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Gone, thankfully, are the changing tables and car seats. Gone too is the adoration. The pure, unquestionable sense of being loved beyond measure.” In her final column, Yoga Instructor Ginny Hamilton draws on Frost’s ode to the fleeting beauty of spring to express her grief and gratitude for her son’s childhood.

When our children encounter difficulties, when they run into brick walls or have a problem that needs to be solved, we need to meet them where they are, help them grow with what they already have in a way that they can.

“Safety is what we want for those we love. Autonomy is what we want for ourselves.” Hearing this quote on NPR, Pain Specialist and Yoga Instructor Ginny Hamilton recalls leaf piles and solitary play. The possibilities and perils of the darkened yard, in this month’s Off the Mat: Reflections on the Practice of Parenting.

A tale of two trees. Both serving specific purposes. One providing beauty and respite from the ugliness of the world, greeting those who visit our home with a cheery disposition and pink petals waving. The other doing its part for the universe as well. Acting as shelter to our beloved chickadees bringing sweet music to our backyard. A tale of two very different trees; neither more useful or useless. Neither one better than the other. Both immensely loved.

“My daughter only has one set of grandparents,” writes Logan in her column this month. “And while my husband’s mom and dad love her dearly, they are both in their 90’s and not in any position to be truly involved in her life. I used to lament this. Worrying that somehow she was missing out on that grandparent kind of unconditional love that is such a blessing. But watching my son interact with my daughter, I have come to realize it doesn’t matter WHO that kind of love comes from, just that it exists.”

To My Son on Your College Graduation

“But without that wealth of experience, my children won’t know what they are worth. They won’t know of their courage. They won’t know they have the moxie to steam-engine forward. So, unfortunately for this mom-who-needs-to-fix, those kids of mine will need to proverbially ‘fall down seven times and stand up eight’ and I cannot nor should not take those valuable moments from them.” – Read more from Logan this month in “Hindsight Parenting.”

The Gift of Myself I do not have the ability to support my children monetarily. I admit that for a long time that could sometimes get me down, especially during the holidays. There are so many things that I wish I could get, buy and do for my kids; cars and college tuition, toys and tech, a modern sleek house they could be proud to bring their friends to, well-needed vacations and… Read More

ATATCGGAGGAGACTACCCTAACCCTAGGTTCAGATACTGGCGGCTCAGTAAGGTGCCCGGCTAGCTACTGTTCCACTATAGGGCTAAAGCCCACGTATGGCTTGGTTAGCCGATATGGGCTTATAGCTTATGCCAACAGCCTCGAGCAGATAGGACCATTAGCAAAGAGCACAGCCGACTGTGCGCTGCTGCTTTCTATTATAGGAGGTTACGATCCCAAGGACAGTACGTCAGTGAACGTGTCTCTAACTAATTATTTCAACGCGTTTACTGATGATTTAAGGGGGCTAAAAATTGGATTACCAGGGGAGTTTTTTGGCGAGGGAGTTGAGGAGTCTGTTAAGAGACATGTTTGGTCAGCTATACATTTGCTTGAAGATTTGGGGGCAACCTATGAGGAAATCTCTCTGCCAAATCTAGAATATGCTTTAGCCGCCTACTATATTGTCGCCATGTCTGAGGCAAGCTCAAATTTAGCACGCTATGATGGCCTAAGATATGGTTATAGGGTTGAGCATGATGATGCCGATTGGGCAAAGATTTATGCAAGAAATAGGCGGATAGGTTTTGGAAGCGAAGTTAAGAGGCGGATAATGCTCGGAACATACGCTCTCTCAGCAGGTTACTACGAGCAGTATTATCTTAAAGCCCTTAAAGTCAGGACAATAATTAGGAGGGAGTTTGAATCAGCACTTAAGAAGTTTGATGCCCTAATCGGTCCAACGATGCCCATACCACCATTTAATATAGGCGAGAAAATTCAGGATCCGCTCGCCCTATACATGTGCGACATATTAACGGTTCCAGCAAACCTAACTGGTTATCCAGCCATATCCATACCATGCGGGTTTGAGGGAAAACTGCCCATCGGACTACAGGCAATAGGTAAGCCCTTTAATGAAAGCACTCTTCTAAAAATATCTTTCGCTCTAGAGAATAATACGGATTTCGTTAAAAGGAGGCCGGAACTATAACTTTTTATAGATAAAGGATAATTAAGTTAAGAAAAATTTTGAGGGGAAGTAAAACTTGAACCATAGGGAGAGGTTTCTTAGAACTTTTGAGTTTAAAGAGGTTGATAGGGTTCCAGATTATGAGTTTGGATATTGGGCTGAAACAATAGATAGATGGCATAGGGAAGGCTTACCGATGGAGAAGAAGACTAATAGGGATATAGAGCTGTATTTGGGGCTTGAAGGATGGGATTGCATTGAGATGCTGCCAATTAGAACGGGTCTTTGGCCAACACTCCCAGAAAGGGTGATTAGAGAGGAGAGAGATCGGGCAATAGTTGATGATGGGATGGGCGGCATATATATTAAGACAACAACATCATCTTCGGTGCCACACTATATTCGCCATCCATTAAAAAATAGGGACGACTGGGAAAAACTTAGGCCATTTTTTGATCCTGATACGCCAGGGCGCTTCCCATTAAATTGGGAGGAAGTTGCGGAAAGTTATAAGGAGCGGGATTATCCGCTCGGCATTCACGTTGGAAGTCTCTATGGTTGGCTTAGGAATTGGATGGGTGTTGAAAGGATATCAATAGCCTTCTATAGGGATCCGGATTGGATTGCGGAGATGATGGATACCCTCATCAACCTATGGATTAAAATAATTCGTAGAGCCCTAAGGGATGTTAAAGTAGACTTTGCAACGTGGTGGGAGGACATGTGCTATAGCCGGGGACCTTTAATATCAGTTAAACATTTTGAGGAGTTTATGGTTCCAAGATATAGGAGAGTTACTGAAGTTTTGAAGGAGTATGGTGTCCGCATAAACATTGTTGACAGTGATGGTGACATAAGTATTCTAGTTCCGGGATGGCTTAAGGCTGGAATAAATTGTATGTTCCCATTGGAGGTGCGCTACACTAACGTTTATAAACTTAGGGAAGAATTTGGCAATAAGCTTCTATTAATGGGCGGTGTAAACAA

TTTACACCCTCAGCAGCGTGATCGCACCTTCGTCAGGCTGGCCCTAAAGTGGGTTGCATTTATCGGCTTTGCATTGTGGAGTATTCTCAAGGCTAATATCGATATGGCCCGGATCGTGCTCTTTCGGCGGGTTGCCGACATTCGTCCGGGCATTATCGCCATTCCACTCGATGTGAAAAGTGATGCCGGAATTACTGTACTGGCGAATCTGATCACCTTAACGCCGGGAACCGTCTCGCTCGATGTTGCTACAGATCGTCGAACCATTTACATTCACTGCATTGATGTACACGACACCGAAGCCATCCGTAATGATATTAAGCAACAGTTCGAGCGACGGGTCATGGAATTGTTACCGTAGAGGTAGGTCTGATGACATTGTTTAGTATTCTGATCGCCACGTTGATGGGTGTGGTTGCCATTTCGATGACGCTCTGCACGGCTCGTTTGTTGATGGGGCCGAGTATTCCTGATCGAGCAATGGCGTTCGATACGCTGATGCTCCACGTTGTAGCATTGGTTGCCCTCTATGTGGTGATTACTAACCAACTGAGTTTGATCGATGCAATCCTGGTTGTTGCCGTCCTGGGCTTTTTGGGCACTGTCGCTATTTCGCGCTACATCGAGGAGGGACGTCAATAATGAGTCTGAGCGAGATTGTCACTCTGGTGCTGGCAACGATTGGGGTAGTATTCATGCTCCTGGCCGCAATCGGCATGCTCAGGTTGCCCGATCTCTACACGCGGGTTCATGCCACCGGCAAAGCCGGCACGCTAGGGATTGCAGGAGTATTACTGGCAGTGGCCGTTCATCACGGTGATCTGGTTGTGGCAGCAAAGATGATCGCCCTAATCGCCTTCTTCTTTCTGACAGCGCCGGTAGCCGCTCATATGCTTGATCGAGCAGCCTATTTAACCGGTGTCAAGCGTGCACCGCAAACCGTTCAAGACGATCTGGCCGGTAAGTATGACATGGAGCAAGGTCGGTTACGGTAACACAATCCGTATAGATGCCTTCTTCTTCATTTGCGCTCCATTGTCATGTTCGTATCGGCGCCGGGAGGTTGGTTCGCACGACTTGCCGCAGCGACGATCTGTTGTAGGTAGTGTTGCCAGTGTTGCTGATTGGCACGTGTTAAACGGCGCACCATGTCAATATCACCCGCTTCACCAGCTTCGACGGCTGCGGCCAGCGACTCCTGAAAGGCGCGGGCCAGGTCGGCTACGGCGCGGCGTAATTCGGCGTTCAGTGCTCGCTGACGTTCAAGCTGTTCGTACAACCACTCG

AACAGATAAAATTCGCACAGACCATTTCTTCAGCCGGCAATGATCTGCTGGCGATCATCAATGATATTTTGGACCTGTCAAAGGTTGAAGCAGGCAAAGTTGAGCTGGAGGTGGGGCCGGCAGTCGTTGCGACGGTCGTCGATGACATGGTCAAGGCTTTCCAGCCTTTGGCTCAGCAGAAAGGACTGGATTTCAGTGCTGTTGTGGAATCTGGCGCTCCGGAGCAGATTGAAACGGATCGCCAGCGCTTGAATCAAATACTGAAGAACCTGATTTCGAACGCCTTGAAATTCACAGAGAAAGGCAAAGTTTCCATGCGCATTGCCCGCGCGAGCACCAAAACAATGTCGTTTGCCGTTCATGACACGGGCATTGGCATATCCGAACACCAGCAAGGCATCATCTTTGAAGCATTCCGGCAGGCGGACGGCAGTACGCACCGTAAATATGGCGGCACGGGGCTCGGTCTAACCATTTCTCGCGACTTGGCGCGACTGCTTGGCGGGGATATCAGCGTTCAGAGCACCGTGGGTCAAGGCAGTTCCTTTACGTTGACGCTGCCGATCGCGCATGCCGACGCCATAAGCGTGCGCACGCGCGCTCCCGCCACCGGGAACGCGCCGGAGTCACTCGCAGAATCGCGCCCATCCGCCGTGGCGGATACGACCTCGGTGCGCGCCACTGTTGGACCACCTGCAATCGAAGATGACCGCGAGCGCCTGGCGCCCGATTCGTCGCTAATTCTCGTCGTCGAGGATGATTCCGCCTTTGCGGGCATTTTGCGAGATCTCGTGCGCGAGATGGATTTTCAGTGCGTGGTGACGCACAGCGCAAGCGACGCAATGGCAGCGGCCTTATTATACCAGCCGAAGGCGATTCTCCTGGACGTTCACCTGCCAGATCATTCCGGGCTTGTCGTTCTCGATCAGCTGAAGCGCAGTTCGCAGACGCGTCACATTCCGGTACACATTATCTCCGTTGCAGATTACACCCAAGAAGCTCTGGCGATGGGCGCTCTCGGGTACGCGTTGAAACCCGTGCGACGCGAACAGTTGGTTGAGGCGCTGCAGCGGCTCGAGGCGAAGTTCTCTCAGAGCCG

Logan has always been honest about her journey as a parent. This month in her column, “Hindsight Parenting,” she continues to share the struggles and growth she endures on this journey of parenthood, an especially difficult journey this year as her son experiences the consequences of his choices. Logan looks at what she sees as her contribution as an over-controlling parent, putting on her brave face and sharing what wisdom she can dig up from the mire and muck of an horrendous year.

Parenting. What other experience in the world can one human being undergo all the highs and the lows that life has to offer all in one month? In one day?! Logan share her “reel and fly” this past year as she parents three children, ranging from college to kindergarten.

In this edition of “Hindsight Parenting,” Logan shares with us a great story of sensitive souls connecting. It’s a story of a mother and daughter and how we should embrace our sensitivity and never hide it or feel ashamed by it.

Again life and its schedules, coping mechanisms and rituals can bring about a certain degree of detachment from the self. In Logan’s columns she applies the brakes and claiming your life. It’s a powerful idea but an achievable goal. Think ‘bubble bath’ for a start. Maybe you’ll laugh but maybe you’ll say ‘why not?’ Read on and see how you can treat yourself and be yourself in the process.

There’s this great quote attributed to Theodore Roosevelt that says, “Do what you can, with what you have, where you are”… very wise wonderful words for parents indeed. When our children encounter difficulties, when they run into brick walls or have a problem that needs to be solved, we need to meet them where they are, help them grow with what they already have in a way that they can. This month in “Hindsight Parenting,” Logan shares her challenge and strategy to meet your daughter where she is with her separation anxiety as she ventures off to kindergarten.